The Great Hug by Donald Barthelme, 1976
The magic trick:
Using a checklist format to tell the story of exhausting responsibilities and pressures
Back-to-back balloon stories here. There’s a lot to chew on here, as always with Barthelme. Personally, I wasn’t terribly interested in chewing on much of it. Just not my favorite of his stories. But the image of the balloon man rolling down the hill with the pin lady is a good one.
And that’s quite a trick on Barthelme’s part.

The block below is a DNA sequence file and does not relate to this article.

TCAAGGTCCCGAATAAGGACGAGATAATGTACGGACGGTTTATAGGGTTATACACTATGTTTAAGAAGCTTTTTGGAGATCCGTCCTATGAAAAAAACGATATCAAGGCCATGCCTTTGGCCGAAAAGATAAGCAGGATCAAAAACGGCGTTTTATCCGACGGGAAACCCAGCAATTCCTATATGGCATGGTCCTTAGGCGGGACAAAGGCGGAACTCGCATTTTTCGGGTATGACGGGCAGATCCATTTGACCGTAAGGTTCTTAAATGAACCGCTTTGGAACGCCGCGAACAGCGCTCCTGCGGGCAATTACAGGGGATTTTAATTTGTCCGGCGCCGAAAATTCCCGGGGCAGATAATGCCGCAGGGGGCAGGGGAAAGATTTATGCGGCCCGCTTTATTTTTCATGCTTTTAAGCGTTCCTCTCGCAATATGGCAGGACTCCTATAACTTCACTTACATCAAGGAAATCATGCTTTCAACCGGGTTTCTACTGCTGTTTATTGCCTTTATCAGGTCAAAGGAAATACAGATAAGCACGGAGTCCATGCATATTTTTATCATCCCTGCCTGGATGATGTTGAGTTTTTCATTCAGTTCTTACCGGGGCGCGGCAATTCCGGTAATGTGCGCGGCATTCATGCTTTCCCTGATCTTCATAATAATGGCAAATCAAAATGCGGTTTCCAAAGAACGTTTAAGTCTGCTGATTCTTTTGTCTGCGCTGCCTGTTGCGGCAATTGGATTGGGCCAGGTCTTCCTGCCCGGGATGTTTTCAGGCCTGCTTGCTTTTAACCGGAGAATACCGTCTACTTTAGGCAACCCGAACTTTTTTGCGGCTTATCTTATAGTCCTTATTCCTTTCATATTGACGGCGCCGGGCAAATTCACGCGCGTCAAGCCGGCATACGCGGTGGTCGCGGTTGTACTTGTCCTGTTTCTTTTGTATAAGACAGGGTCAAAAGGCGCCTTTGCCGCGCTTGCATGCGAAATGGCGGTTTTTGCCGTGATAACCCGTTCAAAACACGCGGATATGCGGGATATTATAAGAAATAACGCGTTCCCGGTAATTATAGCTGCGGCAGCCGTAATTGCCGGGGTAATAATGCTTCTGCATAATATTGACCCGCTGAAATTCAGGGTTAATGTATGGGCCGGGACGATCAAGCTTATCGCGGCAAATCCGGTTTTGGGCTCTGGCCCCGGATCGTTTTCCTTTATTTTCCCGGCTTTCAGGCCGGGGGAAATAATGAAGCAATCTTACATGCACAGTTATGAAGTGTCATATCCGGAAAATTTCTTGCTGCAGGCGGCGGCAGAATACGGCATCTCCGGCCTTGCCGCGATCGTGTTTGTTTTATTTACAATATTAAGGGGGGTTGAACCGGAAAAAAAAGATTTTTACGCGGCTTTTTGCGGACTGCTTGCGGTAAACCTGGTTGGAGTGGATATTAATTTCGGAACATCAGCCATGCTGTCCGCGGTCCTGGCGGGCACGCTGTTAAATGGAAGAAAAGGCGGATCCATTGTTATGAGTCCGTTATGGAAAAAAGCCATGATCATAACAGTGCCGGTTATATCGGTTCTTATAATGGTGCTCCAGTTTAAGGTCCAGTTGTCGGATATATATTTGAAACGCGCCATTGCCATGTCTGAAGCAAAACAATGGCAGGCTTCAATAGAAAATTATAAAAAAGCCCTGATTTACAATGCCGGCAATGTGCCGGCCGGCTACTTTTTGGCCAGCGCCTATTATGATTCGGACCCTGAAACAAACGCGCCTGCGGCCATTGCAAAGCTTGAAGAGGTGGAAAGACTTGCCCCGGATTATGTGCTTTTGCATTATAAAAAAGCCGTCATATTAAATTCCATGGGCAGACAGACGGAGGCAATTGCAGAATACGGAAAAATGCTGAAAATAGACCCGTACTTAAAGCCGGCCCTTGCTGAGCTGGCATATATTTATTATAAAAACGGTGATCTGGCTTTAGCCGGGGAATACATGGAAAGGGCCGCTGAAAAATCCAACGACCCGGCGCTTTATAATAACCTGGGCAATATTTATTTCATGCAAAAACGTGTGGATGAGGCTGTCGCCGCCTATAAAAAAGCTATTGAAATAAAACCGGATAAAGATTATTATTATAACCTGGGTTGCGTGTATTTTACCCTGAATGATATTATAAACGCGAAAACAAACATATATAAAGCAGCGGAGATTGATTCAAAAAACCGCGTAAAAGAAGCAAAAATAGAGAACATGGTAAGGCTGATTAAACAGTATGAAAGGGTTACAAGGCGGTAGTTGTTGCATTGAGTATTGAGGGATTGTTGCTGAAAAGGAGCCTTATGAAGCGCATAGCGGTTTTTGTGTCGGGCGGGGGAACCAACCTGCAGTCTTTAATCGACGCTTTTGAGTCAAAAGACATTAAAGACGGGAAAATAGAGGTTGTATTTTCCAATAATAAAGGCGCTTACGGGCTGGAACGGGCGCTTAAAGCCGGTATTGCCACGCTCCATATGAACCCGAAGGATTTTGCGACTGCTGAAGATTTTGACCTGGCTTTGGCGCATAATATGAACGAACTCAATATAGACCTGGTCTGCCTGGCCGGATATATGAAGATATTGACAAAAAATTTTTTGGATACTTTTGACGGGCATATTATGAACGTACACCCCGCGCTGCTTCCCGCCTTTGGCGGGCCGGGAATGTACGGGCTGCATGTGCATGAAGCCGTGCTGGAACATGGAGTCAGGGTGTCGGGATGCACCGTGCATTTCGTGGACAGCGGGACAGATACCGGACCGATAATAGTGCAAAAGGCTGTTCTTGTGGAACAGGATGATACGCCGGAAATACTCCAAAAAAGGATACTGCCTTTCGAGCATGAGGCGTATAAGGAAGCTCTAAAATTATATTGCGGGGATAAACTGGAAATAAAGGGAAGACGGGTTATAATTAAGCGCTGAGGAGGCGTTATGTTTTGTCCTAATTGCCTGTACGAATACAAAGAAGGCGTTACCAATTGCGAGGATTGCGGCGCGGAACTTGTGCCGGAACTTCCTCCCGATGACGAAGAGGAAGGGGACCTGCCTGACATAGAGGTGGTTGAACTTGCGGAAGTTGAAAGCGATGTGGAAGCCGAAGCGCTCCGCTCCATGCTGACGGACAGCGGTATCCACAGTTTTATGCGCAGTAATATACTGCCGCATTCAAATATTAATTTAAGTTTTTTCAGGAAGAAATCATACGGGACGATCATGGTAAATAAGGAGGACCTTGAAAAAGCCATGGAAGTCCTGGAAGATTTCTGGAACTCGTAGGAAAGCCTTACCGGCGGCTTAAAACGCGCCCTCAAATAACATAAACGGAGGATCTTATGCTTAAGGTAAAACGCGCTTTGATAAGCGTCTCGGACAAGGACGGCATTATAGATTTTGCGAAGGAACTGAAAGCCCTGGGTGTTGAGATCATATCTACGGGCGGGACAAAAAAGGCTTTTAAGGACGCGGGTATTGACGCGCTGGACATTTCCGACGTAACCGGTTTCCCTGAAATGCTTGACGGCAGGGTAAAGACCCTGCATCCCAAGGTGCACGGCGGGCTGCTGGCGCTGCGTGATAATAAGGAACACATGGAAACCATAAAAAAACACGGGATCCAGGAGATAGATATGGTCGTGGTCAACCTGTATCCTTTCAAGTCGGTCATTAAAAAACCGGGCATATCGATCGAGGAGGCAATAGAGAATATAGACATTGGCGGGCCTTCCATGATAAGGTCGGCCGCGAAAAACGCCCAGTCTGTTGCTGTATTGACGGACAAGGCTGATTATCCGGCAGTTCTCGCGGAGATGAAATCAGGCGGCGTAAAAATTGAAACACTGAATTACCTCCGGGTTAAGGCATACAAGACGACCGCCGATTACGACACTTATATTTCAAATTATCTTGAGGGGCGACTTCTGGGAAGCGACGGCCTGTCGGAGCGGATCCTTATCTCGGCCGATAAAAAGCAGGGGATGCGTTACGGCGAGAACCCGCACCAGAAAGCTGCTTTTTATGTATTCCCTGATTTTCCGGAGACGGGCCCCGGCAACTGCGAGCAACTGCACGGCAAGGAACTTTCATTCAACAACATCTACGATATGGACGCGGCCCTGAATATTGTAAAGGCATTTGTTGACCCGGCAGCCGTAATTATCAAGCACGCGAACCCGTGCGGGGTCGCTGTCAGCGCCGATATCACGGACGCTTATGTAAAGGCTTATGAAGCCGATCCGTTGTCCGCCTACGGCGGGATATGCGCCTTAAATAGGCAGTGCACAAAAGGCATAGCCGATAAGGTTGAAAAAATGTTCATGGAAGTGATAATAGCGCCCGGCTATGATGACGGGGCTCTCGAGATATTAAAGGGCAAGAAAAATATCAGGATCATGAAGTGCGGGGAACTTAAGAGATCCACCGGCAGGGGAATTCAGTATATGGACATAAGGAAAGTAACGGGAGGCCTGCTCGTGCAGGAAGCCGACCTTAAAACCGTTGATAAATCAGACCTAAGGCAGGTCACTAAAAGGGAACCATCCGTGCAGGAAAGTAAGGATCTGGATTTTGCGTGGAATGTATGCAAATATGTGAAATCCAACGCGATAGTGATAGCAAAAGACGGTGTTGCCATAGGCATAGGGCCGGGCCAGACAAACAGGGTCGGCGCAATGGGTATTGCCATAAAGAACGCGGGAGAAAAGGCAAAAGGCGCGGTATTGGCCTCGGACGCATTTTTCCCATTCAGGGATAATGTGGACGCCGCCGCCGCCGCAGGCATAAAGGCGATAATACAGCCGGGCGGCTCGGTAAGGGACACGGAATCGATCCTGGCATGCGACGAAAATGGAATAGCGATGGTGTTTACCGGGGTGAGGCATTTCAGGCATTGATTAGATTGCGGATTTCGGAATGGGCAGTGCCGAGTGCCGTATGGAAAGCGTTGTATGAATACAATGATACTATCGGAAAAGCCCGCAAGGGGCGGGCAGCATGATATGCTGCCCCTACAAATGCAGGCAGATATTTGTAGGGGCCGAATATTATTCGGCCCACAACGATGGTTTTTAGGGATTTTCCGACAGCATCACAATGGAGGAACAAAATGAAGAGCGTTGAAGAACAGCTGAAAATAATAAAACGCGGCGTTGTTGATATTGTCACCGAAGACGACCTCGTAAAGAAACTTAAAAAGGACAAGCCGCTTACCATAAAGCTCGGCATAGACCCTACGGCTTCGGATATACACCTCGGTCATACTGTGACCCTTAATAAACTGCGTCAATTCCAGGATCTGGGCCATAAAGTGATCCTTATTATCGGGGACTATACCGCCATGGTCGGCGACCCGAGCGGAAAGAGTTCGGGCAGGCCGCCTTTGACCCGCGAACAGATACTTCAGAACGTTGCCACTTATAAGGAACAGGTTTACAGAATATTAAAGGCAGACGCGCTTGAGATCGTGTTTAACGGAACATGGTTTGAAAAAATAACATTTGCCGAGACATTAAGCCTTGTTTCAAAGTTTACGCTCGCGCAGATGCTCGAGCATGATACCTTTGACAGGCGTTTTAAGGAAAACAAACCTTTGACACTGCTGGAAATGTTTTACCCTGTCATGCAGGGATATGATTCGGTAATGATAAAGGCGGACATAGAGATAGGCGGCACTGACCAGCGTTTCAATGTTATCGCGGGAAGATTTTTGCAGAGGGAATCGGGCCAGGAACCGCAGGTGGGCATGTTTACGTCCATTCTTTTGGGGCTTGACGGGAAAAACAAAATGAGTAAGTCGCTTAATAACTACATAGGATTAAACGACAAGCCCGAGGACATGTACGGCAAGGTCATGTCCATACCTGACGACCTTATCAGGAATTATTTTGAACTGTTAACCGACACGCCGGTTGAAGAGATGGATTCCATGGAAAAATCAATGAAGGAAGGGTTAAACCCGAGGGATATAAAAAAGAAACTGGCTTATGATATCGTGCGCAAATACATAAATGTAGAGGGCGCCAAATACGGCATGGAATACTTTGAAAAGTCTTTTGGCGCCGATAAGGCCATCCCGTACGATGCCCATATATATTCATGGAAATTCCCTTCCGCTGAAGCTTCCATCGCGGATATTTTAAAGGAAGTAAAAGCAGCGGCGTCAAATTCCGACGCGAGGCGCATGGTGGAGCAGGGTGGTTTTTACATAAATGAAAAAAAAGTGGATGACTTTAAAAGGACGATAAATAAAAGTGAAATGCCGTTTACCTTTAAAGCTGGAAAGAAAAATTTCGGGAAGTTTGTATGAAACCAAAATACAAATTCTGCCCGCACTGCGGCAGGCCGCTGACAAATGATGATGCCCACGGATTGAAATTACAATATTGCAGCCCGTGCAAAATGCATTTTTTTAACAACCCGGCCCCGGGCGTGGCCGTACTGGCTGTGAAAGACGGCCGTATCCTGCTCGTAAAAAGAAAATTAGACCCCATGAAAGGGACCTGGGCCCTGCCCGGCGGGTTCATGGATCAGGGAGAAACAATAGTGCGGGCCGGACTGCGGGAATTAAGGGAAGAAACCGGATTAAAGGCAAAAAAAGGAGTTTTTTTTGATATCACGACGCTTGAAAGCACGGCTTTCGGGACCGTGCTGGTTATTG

At the last breakfast after I told her, we had steak and eggs. Bloody Marys. Three pieces of toast. She couldn’t cry, she tried. Balloon Man came. He photographed the event. He created the Balloon of the Last Breakfast. After I Told Her – a butter-colored balloon. “This is the kind of thing I do so well,” he said. Balloon Man is not modest. No one has ever suggested that. “This balloon is going to be extra-famous and acceptable, a documentation of raw human riches, the plain canvas flag of the thing. The Pin Lady will never be able to bust this balloon, never, not even if she hugs me for a hundred years.” We were happy to have pleased him, to have contributed to his career.
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